The water is refreshing, neither cold nor warm. There's a freshwater spring next to the lagoon where you can take a cooler dip (and drink the water) or you can swim to your heart's content where the lagoon meets the sea. My friends and I anchored our small boat at Monkey Island. The Blue Lagoon and its surrounds is so picturesque you'll find it featured almost regularly on music videos of reggae and dancehall artists.
Reason number three: Bob Marley Museum, Kingston
Bob Marley Museum
The king of reggae, and one of the most famous names on the planet, once had a home in Kingston. It's now a museum that houses his numerous awards (the museum curator needed more than two rooms, and that's not even for all the awards that he's received, alongside The Wailers). A couple of rooms were wallpapered with articles written about him and his music. The piece de resistance is the final room we visited, which was Bob Marley's bedroom. I felt a bit overwhelmed, and humbled by the privilege, of walking into the private sanctum of such a public persona. Besides the bed sheet that covered the bed frame, every part of the room was as it would have been when he was still alive. From the slippers he wore, the bare decor and the hammock just outside the bedroom where he used to rest and relax.
Several of the shirts he wore at concerts were framed and adorned the walls just outside the stairs leading up to the bedrooms. The kitchen was small (by rockstar standards) and the laundry room downstairs still bore the marks of the bullets that tore through the room in one of the failed attempts to assassinate him.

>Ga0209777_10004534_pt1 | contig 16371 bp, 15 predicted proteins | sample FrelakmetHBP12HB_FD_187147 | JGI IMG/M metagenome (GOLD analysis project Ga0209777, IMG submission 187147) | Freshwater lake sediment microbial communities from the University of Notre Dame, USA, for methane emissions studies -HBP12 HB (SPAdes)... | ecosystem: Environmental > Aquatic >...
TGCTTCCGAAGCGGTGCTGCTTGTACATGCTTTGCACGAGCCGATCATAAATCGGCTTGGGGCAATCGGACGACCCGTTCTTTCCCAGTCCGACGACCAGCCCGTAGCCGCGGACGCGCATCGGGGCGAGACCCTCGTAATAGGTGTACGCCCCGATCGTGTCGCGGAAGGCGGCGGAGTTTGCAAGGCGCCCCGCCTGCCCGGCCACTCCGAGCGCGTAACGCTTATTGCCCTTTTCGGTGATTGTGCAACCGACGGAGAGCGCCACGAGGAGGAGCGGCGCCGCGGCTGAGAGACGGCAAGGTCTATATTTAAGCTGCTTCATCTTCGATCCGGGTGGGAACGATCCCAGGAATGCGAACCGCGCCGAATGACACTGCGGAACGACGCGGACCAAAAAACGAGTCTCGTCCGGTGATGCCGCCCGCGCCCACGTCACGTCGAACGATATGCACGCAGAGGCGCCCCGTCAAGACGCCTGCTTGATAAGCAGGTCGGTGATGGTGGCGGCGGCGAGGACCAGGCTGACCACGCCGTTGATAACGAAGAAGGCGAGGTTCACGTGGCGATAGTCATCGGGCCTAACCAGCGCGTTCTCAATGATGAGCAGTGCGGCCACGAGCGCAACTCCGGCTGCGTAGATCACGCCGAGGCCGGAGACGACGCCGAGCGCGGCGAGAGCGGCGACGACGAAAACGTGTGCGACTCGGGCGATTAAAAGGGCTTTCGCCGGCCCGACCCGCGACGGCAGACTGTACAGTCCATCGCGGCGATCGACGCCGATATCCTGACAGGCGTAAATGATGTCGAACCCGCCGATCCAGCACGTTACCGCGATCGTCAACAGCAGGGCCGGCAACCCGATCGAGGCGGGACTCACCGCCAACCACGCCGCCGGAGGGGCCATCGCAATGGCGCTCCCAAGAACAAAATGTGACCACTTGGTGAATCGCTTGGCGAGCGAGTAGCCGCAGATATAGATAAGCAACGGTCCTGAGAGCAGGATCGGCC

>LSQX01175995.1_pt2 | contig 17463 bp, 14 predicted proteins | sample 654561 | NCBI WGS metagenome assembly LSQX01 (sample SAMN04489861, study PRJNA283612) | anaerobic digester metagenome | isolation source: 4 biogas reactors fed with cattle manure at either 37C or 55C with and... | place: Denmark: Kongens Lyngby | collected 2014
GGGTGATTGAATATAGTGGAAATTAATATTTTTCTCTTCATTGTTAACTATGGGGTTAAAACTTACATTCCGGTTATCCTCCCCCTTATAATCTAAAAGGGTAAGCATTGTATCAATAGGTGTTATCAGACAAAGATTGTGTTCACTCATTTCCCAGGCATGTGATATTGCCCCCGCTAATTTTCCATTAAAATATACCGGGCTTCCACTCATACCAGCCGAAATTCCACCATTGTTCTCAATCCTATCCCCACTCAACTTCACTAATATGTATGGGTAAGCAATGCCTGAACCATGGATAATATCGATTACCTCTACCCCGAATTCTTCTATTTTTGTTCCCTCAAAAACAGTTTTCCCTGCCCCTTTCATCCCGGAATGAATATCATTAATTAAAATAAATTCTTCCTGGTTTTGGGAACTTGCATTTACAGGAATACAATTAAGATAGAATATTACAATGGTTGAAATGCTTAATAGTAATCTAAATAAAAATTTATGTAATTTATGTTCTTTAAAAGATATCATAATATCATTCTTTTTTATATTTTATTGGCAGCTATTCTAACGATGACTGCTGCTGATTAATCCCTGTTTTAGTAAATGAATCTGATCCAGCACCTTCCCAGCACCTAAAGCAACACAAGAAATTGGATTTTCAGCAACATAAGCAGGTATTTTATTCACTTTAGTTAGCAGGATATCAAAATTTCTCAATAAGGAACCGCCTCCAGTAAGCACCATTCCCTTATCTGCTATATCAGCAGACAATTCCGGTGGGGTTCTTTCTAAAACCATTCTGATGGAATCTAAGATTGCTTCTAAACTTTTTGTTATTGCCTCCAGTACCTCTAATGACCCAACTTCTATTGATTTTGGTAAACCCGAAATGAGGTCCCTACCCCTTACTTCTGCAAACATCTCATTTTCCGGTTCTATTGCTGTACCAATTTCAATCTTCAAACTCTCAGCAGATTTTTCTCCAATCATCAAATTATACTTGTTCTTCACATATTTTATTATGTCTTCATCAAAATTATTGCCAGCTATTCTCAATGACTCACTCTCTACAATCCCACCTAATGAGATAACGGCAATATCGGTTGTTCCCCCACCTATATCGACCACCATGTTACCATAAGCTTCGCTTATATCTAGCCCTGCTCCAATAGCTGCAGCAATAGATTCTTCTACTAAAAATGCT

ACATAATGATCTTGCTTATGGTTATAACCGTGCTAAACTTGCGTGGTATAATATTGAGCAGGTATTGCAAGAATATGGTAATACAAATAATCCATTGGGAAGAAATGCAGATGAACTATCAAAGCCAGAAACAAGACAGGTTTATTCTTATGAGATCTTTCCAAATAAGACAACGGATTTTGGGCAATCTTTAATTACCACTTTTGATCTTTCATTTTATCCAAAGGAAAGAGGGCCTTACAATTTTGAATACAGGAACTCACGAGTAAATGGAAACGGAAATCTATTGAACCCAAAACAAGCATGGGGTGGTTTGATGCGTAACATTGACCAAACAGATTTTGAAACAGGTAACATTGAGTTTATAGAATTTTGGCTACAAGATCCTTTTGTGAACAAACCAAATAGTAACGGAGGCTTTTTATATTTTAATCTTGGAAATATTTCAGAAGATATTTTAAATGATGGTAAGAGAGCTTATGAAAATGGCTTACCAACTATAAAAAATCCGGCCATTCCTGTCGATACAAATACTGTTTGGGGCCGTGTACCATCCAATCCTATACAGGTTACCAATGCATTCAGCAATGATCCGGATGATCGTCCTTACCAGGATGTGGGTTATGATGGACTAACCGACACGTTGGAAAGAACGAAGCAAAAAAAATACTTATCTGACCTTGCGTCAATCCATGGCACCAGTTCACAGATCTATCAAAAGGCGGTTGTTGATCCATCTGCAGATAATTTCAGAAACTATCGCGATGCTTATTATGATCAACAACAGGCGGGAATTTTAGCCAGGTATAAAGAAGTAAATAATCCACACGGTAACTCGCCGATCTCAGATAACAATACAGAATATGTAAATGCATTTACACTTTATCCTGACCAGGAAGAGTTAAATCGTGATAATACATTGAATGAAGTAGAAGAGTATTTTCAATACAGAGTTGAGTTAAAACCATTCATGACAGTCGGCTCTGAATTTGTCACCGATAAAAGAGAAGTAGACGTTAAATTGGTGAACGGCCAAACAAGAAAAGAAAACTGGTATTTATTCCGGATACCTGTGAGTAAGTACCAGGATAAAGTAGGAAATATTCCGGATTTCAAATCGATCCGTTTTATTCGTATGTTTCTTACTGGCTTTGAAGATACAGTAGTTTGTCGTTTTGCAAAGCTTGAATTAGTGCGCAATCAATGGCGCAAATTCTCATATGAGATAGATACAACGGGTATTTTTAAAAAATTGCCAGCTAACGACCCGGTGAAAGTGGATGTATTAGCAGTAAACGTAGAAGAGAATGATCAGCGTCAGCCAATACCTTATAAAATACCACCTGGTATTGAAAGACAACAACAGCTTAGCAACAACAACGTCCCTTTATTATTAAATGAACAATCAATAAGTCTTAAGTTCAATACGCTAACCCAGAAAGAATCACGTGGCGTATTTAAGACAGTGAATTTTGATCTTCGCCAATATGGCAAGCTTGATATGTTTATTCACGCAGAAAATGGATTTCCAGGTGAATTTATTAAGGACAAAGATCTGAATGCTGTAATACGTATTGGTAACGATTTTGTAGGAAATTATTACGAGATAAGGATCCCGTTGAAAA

If you're a Bob Marley fan, I suggest looking up the details on Tuff Gong tours, which allows you to enter the sound studio on the ground floor level. This home studio is still in use and available for recordings. It's where Lauryn Hill and Damian Marley recorded their duet, a remix of 'Turn the lights down low'.
Reason number four: Seven Mile Beach, Negril
It would be absolutely unforgivable to go to Jamaica without stopping by Negril. The Seven Mile beach (11 kilometres) is lined with beach huts to relax in (if you're staying in one of the resorts), a few restaurants to dine in and, cover your ears (and eyes), the Hedonism Resort.
This is a PG-rated travel review so I'll focus on the family-oriented activities (hah!). You can pretty much do any or all of the watersports, including scuba diving, snorkelling, waterskiing, kayaking and, if you're like me, just paddling/swimming near the shore. This is the Caribbean so any photos you take along the beach are all Facebook-worthy.
Bring a bottle of sunscreen. You're going to need it.
Reason number five: Beach party, Montego Bay
Be warned. When you go to a beach party in Jamaica, remember that clothes aren't worn to keep you warm. You wear them to make a statement. I can just see my Filipino aunties shaking their heads in disapproval if I show them how scantily clad some of the women were at the Aqua Sol beach party I went to in Montego Bay. That night was an exposure to the Jamaican dancehall culture that totally messed with the repressed Filipino Catholic gene in me. But to put in perspective, this is the tropics and you don't go to the beach dressed for church. Come as you are. YOLO.